A new radiocarbon study concludes that much of the assumed chronology was right, though it corrects some controversial dates and may overturn a few pet theories.
Egyptian records, such as the writings of the 3rd century B.C.E. historian Manetho and inscriptions found at key sites such as Saqqara and Karnak, provide what are called "floating chronologies" because they are internally consistent but not anchored to absolute dates. On the other hand, they sometimes refer to astronomical events whose dates can be calculated today.
Thus, scholars are confident that they are not wildly off the mark. But it's difficult to be precise. For example, the first known pyramid, the Step Pyramid at Saqqara, was built as a tomb for King Djoser, and historians usually put the beginning of his reign between 2667 and 2592 B.C.E. But one recent paper by Spence, based on astronomical calculations, put it as much as 75 years later. Radiocarbon dating has been too imprecise to resolve these contradictions because in this period it usually has error ranges of between 100 and 200 years.
A team led by Christopher Bronk Ramsey of the University of Oxford in the United Kingdom adopted a two-pronged strategy to get around radiocarbon's limitations. First, researchers searched museum collections around the world for plant remains directly associated with the reigns of particular kings or periods, often using offerings from pyramids where the kings were buried. The 211 plant samples were radiocarbon dated.
Second, the team used a mathematical modeling approach called Bayesian statistics to compare the patterns in the radiocarbon and historical dates and come up with the most likely correlation between them. The researchers constructed a separate model for each of the three main Egyptian periods: Old Kingdom, Middle Kingdom, and New Kingdom. This allowed them to increase the precision of radiocarbon dating of each period to 76, 53, and 24 years, respectively.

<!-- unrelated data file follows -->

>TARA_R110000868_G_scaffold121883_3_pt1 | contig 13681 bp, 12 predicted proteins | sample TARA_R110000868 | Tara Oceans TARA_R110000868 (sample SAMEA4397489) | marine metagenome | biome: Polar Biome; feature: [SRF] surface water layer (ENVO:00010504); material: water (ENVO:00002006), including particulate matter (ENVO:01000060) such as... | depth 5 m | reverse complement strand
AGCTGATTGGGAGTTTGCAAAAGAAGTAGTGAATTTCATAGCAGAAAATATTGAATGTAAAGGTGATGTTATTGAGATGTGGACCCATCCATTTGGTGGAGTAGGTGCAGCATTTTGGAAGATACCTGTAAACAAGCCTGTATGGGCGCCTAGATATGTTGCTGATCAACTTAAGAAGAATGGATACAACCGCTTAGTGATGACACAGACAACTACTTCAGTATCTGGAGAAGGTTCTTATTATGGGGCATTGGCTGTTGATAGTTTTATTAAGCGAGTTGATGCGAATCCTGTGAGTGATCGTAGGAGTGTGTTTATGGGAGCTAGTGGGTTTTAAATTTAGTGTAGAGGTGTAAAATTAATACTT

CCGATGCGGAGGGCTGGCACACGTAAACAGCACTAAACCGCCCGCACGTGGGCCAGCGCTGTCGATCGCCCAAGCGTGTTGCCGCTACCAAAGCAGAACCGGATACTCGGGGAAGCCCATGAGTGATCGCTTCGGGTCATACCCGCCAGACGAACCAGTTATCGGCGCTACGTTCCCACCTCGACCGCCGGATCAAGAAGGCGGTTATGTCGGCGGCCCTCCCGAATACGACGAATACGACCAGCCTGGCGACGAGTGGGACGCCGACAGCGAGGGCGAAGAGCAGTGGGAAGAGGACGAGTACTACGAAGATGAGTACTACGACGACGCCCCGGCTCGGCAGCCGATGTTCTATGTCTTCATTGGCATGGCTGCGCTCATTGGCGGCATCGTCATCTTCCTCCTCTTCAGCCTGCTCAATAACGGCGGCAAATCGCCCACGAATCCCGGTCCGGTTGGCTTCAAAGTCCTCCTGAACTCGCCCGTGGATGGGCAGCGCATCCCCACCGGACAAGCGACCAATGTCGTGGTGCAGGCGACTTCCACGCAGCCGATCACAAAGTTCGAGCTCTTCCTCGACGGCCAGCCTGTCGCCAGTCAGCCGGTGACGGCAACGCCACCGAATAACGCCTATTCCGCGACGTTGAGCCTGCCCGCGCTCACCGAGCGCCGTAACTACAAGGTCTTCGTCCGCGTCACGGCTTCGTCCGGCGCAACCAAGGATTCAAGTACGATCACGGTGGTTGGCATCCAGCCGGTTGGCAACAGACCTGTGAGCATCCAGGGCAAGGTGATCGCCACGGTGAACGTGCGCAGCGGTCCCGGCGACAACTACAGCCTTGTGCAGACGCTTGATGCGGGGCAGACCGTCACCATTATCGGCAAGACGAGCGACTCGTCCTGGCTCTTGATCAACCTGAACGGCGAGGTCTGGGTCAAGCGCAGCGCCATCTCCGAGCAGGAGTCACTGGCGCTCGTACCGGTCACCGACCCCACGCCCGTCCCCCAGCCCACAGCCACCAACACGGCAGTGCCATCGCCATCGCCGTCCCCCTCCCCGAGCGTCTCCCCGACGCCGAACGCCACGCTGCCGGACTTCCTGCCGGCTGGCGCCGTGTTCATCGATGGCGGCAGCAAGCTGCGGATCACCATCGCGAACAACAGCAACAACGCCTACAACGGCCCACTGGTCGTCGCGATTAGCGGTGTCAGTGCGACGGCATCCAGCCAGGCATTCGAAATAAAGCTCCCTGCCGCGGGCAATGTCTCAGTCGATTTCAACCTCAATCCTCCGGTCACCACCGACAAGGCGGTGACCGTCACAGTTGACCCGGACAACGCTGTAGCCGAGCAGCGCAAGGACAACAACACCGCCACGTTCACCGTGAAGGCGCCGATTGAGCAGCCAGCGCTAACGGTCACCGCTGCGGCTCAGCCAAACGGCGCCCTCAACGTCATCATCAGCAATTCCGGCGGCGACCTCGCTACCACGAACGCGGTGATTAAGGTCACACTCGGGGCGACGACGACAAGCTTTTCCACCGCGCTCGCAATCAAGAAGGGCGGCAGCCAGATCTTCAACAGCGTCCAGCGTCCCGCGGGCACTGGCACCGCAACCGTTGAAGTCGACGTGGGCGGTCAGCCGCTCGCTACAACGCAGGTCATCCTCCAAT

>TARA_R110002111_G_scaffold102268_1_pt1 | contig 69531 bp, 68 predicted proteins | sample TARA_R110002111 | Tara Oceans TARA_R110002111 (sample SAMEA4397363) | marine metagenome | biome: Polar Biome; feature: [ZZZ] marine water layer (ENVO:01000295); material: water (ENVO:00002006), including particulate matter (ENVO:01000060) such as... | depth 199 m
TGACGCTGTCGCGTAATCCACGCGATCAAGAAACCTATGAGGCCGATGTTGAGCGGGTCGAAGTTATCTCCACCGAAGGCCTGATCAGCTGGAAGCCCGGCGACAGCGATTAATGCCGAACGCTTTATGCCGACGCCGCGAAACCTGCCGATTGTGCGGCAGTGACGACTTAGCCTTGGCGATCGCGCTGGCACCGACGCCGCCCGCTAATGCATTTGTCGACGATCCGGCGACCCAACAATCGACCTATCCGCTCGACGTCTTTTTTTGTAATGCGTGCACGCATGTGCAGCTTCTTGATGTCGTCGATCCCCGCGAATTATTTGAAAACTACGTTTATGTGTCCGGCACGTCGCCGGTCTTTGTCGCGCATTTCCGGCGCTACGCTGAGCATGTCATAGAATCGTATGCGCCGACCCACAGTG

As the researchers reported in Science, they found that the Old Kingdom, which kicked off with Djoser's reign, began between 2691 and 2625 B.C.E. The New Kingdom, which starts with the reign of Ahmose, began between about 1570 and 1544 B.C.E. New Kingdom pharaoh Rameses II, considered the greatest of the Egyptian kings by historians, clocks in between 1297 and 1273 B.C.E., and King Tut between 1353 to 1331 B.C.E.
The dating ranges are earlier than some historians had previously proposed. For example, in a 2000 Nature paper, Spence argued, based on the astronomical alignments of Egyptian pyramids, that Djoser's reign was somewhat later. "I am more than happy to accept" the new results, Spence says, adding that the Old Kingdom dating is "particularly important" because "this is the first time there has been anything firm to which to pin our historical relative chronologies."
Yet the new study does not resolve all of the outstanding issues. In a Perspective accompanying the paper, archaeologist Hendrik Bruins of Ben-Gurion University of the Negev in Israel points out that one major controversy remains unresolved: the timing of the massive eruption of the volcanic island of Thera in the Aegean Sea, that transformed the history of the eastern Mediterranean and has important implications for understanding the relationship between Egypt and the Minoans, another powerful culture of the time.
Previous radiocarbon dating suggests that the eruption took place at least 100 years before the New Kingdom began, which the new dating puts at no earlier than 1570 B.C.E. But radiocarbon and historical dating by University of Vienna archaeologist Manfred Bietak's team at Tell el-Dab'a in Egypt has concluded that the Thera eruption took place during the New Kingdom era.